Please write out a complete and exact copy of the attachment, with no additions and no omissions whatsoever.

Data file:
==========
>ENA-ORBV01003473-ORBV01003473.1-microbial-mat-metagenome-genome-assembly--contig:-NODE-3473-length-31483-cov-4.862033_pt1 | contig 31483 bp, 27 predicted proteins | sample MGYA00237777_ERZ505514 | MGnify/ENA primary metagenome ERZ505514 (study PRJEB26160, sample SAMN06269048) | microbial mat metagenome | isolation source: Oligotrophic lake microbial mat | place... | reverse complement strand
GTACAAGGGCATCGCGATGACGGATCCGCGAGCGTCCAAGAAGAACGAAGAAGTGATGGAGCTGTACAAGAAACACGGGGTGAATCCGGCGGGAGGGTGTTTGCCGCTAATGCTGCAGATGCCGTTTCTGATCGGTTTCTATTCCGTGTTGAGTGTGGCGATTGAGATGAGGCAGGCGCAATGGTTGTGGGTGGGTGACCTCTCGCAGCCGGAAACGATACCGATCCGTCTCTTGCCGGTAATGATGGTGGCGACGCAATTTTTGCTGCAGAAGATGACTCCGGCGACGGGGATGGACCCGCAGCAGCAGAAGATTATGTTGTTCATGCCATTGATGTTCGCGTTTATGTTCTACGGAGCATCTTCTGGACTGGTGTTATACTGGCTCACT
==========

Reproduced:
>ENA-ORBV01003473-ORBV01003473.1-microbial-mat-metagenome-genome-assembly--contig:-NODE-3473-length-31483-cov-4.862033_pt1 | contig 31483 bp, 27 predicted proteins | sample MGYA00237777_ERZ505514 | MGnify/ENA primary metagenome ERZ505514 (study PRJEB26160, sample SAMN06269048) | microbial mat metagenome | isolation source: Oligotrophic lake microbial mat | place... | reverse complement strand
GTACAAGGGCATCGCGATGACGGATCCGCGAGCGTCCAAGAAGAACGAAGAAGTGATGGAGCTGTACAAGAAACACGGGGTGAATCCGGCGGGAGGGTGTTTGCCGCTAATGCTGCAGATGCCGTTTCTGATCGGTTTCTATTCCGTGTTGAGTGTGGCGATTGAGATGAGGCAGGCGCAATGGTTGTGGGTGGGTGACCTCTCGCAGCCGGAAACGATACCGATCCGTCTCTTGCCGGTAATGATGGTGGCGACGCAATTTTTGCTGCAGAAGATGACTCCGGCGACGGGGATGGACCCGCAGCAGCAGAAGATTATGTTGTTCATGCCATTGATGTTCGCGTTTATGTTCTACGGAGCATCTTCTGGACTGGTGTTATACTGGCTCACT